Champions don’t cut corners. They don’t make excuses. Champions don’t sneak, spy, or steal. Champions push themselves, challenge each other, and elevate the game they love.
The New England Patriots were the better team in the AFC Championship game. It was apparent from the start. They dominated the Indianapolis Colts in every way. And they won by a large margin. 45-7 to be exact.
They didn’t need to give themselves an unfair advantage. But from all angles, it appears they did. Someone did. And now, with the Pro Bowl and Super Bowl upon us, football fans aren’t talking about the Patriots’ decisive win, the dramatic overtime victory of the Seattle Seahawks over the Green Bay Packers, or the biggest game of the year. They’re talking about deflated footballs. You can’t turn around without hearing a ball joke and “deflategate” has been the top news story all week.
The NFL kicked off the season embroiled in off-the-field issues surrounding Ray Rice and Adrian Peterson, the fallout from which called into question the integrity of the league and Commissioner Roger Goodell. Now, it closes the season with an on-the-field issue, which takes direct aim at the integrity of the game itself.
What did the Patriots know? When did they know it? And who was responsible? We may never know.
My brilliant and witty friend, Shandon, coined Patriots quarterback Tom Brady “The Blue Jasmine of football.” If you didn’t see the movie Blue Jasmine, the script was loosely written around disgraced financier Bernie Madoff’s (now estranged) wife, Ruth, an “innocent bystander” who benefited greatly from her husband’s greed. Bill Belichick in the role of Bernie Madoff doesn’t seem like a stretch. Except, of course, for his wardrobe.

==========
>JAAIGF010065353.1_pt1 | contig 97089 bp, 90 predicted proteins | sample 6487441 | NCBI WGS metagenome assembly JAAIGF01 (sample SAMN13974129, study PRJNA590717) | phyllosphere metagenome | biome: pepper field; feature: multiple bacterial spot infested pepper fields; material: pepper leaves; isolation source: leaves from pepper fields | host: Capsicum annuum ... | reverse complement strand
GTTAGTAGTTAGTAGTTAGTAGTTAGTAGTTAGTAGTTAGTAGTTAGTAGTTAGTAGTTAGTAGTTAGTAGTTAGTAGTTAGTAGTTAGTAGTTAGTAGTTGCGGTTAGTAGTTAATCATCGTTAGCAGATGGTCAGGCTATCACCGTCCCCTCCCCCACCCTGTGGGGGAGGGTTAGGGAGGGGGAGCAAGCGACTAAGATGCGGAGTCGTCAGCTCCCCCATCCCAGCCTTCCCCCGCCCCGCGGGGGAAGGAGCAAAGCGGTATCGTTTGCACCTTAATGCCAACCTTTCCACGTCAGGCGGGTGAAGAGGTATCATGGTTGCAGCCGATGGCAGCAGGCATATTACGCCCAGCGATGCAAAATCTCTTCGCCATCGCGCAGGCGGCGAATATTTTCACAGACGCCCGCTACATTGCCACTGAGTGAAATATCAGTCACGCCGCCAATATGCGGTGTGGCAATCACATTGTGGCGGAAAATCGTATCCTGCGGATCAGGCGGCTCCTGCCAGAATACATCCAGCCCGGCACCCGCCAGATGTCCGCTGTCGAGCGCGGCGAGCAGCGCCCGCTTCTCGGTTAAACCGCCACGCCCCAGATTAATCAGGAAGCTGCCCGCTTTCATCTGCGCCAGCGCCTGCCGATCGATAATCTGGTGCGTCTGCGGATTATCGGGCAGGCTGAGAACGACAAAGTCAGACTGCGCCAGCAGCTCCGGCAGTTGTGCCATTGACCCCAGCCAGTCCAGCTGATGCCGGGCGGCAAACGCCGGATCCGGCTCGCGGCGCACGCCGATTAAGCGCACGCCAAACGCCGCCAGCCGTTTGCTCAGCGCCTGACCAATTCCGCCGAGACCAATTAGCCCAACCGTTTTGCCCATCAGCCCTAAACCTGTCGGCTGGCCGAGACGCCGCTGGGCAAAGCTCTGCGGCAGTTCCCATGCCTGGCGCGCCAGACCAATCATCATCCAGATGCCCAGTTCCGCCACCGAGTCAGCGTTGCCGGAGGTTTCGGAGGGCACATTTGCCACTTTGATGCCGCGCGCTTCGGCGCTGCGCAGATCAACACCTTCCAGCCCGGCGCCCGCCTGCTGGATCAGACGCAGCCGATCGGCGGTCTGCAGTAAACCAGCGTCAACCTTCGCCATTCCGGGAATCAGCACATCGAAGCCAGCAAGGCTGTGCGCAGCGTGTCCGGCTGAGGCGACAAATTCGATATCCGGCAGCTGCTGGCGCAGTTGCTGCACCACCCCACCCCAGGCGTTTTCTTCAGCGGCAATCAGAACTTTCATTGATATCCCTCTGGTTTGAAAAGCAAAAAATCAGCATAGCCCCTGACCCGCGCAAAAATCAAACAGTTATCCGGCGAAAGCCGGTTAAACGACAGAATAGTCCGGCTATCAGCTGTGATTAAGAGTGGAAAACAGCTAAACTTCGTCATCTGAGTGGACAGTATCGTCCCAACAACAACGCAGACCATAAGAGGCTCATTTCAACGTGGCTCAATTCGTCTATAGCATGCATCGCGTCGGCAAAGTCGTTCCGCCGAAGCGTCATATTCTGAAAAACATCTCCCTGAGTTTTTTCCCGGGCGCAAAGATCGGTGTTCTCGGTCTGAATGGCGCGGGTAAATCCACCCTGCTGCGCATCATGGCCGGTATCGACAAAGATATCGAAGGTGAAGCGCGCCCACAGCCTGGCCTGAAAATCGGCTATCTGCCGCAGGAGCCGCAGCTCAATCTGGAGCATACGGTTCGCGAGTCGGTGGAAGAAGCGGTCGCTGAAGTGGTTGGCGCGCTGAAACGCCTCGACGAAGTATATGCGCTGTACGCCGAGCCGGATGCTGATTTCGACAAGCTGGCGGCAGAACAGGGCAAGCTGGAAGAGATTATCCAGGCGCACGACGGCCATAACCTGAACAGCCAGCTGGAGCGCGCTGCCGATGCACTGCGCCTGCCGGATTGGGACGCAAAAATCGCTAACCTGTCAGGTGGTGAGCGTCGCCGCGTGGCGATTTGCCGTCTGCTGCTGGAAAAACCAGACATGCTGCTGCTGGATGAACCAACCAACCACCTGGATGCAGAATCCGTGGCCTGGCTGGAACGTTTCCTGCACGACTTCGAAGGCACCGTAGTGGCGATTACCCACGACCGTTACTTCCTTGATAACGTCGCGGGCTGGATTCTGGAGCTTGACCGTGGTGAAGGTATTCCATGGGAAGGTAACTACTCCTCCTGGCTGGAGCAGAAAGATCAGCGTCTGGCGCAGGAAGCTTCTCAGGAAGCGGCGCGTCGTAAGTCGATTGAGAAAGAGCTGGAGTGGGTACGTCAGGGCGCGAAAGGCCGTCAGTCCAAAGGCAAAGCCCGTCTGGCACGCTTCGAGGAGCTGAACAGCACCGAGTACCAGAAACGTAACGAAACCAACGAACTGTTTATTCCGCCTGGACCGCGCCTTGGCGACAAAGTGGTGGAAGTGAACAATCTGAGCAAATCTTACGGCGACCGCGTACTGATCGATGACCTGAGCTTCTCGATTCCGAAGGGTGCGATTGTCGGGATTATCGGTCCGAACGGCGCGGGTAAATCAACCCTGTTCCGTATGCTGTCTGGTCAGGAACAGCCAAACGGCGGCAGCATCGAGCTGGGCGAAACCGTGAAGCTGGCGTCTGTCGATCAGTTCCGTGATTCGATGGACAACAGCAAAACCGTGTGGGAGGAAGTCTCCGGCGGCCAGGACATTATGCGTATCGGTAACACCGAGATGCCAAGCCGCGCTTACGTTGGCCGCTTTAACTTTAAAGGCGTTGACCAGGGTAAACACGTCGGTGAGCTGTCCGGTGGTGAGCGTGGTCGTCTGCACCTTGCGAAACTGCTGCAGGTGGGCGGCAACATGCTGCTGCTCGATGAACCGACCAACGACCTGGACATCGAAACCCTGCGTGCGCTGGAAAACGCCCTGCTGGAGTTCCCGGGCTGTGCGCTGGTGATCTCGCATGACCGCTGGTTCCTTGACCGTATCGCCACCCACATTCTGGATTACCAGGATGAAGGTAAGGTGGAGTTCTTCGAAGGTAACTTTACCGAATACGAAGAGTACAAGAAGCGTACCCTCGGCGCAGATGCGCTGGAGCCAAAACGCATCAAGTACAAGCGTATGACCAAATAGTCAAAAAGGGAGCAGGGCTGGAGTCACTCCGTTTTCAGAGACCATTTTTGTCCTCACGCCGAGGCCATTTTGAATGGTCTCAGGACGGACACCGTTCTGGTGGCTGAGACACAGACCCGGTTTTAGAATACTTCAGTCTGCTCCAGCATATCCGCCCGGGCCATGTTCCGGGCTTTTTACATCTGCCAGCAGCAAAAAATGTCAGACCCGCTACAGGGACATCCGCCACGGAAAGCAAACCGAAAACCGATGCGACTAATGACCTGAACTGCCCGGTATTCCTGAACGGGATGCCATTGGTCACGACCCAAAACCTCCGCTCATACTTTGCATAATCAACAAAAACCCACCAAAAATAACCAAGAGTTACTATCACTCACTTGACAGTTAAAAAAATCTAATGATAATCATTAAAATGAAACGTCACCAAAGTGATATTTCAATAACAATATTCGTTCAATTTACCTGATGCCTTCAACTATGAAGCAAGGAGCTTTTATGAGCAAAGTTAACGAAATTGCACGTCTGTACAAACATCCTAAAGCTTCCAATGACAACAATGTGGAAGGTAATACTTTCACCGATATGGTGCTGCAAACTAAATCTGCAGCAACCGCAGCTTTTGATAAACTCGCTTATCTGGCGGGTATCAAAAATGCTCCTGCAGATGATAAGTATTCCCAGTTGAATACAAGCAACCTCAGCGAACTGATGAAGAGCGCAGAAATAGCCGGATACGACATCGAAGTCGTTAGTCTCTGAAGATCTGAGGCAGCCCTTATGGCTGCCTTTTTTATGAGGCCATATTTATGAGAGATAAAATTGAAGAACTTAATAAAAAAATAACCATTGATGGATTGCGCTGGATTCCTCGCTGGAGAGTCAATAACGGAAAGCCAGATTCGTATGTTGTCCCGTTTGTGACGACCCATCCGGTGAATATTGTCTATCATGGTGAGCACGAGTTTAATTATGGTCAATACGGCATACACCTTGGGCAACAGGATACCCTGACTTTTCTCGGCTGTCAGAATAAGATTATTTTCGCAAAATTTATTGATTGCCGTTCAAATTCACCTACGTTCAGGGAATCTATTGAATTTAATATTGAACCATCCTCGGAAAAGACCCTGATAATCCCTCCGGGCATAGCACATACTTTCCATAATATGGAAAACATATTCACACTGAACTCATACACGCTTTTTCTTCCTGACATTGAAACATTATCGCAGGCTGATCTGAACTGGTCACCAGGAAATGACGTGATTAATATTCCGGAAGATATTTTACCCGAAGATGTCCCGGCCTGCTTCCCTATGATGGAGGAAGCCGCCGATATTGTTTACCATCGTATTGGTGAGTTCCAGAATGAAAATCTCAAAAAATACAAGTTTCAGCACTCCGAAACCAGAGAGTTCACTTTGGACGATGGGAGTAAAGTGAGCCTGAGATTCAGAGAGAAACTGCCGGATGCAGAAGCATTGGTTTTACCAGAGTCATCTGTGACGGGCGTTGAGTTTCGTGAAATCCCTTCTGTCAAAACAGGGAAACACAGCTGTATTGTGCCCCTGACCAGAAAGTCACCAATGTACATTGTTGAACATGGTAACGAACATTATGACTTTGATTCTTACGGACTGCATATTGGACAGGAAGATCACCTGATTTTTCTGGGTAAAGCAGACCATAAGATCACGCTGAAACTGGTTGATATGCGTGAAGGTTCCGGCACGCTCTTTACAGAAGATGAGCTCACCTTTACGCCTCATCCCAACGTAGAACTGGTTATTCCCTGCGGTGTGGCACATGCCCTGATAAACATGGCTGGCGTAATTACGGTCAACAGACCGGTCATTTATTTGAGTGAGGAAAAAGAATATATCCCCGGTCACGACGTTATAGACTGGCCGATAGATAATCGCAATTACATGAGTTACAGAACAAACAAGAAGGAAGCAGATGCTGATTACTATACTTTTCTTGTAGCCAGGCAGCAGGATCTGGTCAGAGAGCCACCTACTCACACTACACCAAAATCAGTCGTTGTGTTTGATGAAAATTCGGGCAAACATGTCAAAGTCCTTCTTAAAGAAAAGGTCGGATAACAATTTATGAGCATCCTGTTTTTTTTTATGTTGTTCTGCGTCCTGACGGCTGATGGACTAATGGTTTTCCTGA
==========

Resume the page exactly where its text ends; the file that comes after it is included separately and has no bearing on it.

The problem is, this Patriots plot has more holes than an adult film. Belichick, a notorious control freak, admits to scheming to make practice balls uncatchable, but wants us to believe he’s never thought about a football on game day. And Brady, who has a process for picking and preparing balls, has never actually squeezed one. For the record, my sister Jennifer (who is a Tom Brady fan) says even she can tell the difference in a fully inflated ball when she’s throwing it around the backyard with my nephews.
This franchise is no stranger to cheating scandals. In 2007, Belichick was imposed a $500,000 fine (the maximum allowable) for his role in taping the defensive play calls of the Patriots’ opponents, earning the nickname “Belicheat.” Now, with their team headed back to the Super Bowl, New England fans find themselves in the position of defending the Patriots and their accolades once again.
If the game isn’t fair, then the game means nothing. And this game means too much to too many people for that. The attention created by deflated footballs is not silly. As Tony Kornheiser said on ESPN’s Pardon the Interruption, “It shows you what the NFL means to this country.”
A strong stance is needed from the man in charge of defending the NFL shield. And with the game on the line, Roger Goodell can leave no doubt as to which team he’s on.
Time for a big play, Commissioner.
I hope you have it in you.